A federal judge, reversing a Trump administration decision, has restored protection of the gray wolf (“canis lupus”) under the Endangered Species Act over much of the lower forty-eight states including Washington, Oregon and California.
U.S. District Judge Jeffrey Lee ruled that the U.S. Fish & Wildlife Service delisted the wolf based on analysis of just two core wolf populations and failed to provide a reasonable interpretation of the “significant portion of its range” standard.”
The judge’s ruling protects wolves in the Great Lakes Region, West Coast states and the Southern Rockies.
It does not apply to Idaho, Montana and Wyoming, where state officials have enthusiastically encouraged the “culling” of wolf populations.
After removal of wolves from the Endangered Species list, controversy revolved over such happenings as a “cull” in Wisconsin last year in which 200 wolves were killed in less than 60 hours. The state had set a quota of 119 kills.
Wolves are admittedly savage hunters, but savagery has often applied to two-legged creatures that hunt them. A family of Methow Valley ranchers was convicted of killing wolves and then trying to ship bloody pelts to an address in Alberta. Nearly twenty wolves have been killed this season when they wandered outside boundaries of Yellowstone National Park.
Visitors to Denali National Park in Alaska have long watched wolves in the Toklat Valley along the park road. But there is a dent in the park’s boundary, north of the road, down which hunters have traveled and slaughtered Toklat wolves.
The U.S. Fish & Wildlife Service has undertaken a study of lower forty-eight wolves – centered in states not covered by Judge Lee’s ruling – because “increased human caused mortality in Idaho and Montana may pose a threat to wolves in those states.”
Hunting groups have decried Lee’s ruling as that of “an activist judge”. He was nominated to the federal bench by President George W. Bush in 2002.
Kyle Weaver, CEO of the Rocky Mountain Elk Foundation, has claimed the wolf population across America is “stable and growing.”
Not so, argued such environmental groups as Earthjustice, the Center for Biological Diversity, Defenders of Wildlife and the Humane Society.
Suing the U.S. Fish and Wildlife Service, they argued in particular that recovery of “West Coast wolves” would be hindered by delisting.
“I’m relieved that the court set things right but saddened that hundreds of wolves suffered and died under this illegal delisting rule: It will take years to undo that damage to wolf populations,” said Collette Adkins of the Center for Biological Diversity.
Wolves were largely exterminated in the “lower 48” early in the 20th Century, systematically eliminated even in Yellowstone Park. Only about 1,000 remained, mainly in the Boundary Waters region of Minnesota, when protection was extended under the 1973 Endangered Species Act.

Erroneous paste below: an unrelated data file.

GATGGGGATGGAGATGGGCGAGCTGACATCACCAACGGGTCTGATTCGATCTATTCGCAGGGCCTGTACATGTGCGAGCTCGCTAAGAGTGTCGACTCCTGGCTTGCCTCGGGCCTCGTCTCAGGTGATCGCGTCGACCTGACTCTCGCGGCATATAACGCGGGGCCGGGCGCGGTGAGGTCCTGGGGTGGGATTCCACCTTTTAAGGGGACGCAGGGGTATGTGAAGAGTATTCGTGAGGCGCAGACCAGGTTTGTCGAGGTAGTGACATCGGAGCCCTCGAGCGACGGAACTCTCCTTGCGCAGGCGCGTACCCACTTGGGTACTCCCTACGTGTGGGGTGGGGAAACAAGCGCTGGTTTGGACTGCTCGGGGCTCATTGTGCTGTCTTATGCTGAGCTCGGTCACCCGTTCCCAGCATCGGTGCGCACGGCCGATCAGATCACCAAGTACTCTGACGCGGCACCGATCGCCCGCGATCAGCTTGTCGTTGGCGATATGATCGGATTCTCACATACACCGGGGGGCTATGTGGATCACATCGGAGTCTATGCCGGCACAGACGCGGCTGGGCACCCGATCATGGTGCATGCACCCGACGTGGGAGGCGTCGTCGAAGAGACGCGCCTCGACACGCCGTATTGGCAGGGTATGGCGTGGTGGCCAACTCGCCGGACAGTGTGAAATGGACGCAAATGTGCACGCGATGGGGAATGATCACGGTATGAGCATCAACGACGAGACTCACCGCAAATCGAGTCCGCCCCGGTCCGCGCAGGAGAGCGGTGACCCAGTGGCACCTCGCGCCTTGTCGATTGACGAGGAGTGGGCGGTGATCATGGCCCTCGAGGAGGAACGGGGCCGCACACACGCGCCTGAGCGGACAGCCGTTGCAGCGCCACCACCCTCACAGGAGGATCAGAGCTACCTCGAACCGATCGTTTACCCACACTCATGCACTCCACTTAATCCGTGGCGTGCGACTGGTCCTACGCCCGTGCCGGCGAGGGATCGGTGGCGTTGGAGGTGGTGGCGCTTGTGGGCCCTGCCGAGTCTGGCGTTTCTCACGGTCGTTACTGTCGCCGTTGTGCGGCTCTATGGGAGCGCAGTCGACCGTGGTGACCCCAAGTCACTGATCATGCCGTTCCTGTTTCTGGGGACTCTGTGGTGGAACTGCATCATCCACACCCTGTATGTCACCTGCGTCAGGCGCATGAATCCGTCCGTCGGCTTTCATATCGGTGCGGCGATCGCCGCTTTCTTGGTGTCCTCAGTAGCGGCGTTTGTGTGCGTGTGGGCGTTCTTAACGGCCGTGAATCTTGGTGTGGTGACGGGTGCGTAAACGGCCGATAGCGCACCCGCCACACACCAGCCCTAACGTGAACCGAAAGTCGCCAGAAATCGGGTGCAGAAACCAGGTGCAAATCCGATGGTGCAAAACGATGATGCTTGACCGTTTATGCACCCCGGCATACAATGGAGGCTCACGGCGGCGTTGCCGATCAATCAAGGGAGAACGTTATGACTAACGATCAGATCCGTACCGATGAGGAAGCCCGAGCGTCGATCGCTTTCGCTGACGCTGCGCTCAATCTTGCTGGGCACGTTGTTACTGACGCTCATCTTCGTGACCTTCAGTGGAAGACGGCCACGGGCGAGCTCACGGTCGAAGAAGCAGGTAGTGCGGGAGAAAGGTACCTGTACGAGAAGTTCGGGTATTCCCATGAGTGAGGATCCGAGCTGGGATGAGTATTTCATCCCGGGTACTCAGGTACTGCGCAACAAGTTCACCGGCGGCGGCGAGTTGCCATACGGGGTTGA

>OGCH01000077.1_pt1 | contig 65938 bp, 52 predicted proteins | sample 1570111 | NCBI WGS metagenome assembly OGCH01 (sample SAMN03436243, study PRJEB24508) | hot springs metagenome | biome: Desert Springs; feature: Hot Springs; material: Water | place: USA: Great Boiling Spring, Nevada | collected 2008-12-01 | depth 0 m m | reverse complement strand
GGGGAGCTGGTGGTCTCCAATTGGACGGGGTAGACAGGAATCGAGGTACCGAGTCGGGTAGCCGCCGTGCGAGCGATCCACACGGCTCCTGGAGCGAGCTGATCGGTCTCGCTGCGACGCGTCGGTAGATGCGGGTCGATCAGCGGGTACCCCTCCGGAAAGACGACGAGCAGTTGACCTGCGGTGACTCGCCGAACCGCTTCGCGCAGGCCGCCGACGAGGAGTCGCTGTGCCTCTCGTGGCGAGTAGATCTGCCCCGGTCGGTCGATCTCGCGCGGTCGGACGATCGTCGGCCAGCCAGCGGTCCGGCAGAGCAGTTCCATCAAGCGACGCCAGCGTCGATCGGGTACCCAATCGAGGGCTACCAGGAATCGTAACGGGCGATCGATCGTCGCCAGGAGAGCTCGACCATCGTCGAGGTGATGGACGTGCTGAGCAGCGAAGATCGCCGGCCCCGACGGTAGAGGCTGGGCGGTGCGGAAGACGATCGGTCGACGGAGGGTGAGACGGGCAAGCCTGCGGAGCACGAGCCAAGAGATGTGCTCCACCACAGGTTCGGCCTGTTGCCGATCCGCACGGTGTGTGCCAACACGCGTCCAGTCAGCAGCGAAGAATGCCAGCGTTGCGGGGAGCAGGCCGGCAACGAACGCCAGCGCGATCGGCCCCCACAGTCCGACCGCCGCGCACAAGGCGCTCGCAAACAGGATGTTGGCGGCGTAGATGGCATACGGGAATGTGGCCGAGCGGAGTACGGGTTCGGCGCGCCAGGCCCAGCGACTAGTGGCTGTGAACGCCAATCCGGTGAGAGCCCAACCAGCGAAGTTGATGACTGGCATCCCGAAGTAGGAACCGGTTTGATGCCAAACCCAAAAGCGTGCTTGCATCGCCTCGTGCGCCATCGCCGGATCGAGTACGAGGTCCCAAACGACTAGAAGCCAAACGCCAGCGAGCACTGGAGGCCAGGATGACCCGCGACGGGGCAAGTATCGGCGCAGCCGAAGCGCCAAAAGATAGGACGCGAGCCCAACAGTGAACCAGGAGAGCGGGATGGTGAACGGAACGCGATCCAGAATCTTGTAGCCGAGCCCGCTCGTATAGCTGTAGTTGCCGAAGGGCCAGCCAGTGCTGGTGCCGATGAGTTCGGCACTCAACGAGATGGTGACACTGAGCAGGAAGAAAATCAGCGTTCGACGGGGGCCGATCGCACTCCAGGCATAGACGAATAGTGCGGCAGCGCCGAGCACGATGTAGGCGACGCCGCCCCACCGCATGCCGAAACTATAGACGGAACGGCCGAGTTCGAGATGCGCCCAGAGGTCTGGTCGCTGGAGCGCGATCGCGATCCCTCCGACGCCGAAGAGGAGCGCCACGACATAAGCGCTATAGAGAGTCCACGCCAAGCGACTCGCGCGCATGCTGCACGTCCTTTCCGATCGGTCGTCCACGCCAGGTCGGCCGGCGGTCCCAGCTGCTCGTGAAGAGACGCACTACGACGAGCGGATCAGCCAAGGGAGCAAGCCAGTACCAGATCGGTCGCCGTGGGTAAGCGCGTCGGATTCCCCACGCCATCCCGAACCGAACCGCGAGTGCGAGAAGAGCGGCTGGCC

Wolves began to move south from Canada into the Rockies and Cascades in the 1970’s. “Reentry points” were the Flathead Valley in Montana and the Skagit River in Washington.
The reappearance of canis lupus set up confrontations between some ranchers and conservation groups. USFWS hearings featured “howl ins” by wolf supporters, with ranchers testifying to the brutal deaths of their sheep. “Wolves eat sheep,” famed conservation writer Ed Abbey wrote in praise of canis lupus..
The earliest wolf return to Washington was the sighting of a wolf sauntering through a playground at the north end of Ross Lake in Canada. A den was subsequently discovered on slopes of Hozomeen Mountain, just south of the border. The repopulation has led to packs in the Chelan-Sawtooth Wilderness Area, and in the west fork-Teanaway River north of Cle Elum.
The protection of wolves in Washington has been split by a highway. West of U.S. 97, which runs north-south through Central Washington, wolves are covered under the Endangered Species Act. Until Judge Lee’s ruling, however, the state had jurisdiction east of the highway. State hunters have exterminated wolf packs in response to ranchers in northeast Washington’s Ferry County.
Wolf recovery was controversial even in Yellowstone Park. After Republicans recaptured control of Congress in 1994, the Clinton administration worried that reintroduction of canis lupus would be blocked by legislation. U.S. Interior Secretary Bruce Babbitt helped set loose 31 animals in the national park.
The wolves are since credited with a big role in restoring the Yellowstone Ecosystem, controlling ungulate populations, in turn restoring such vegetation as juniper trees overgrazed by elk.
Visitors in the northeast corner of the park, equipped with binoculars, could watch wolves hunt from the trail behind Soda Butte.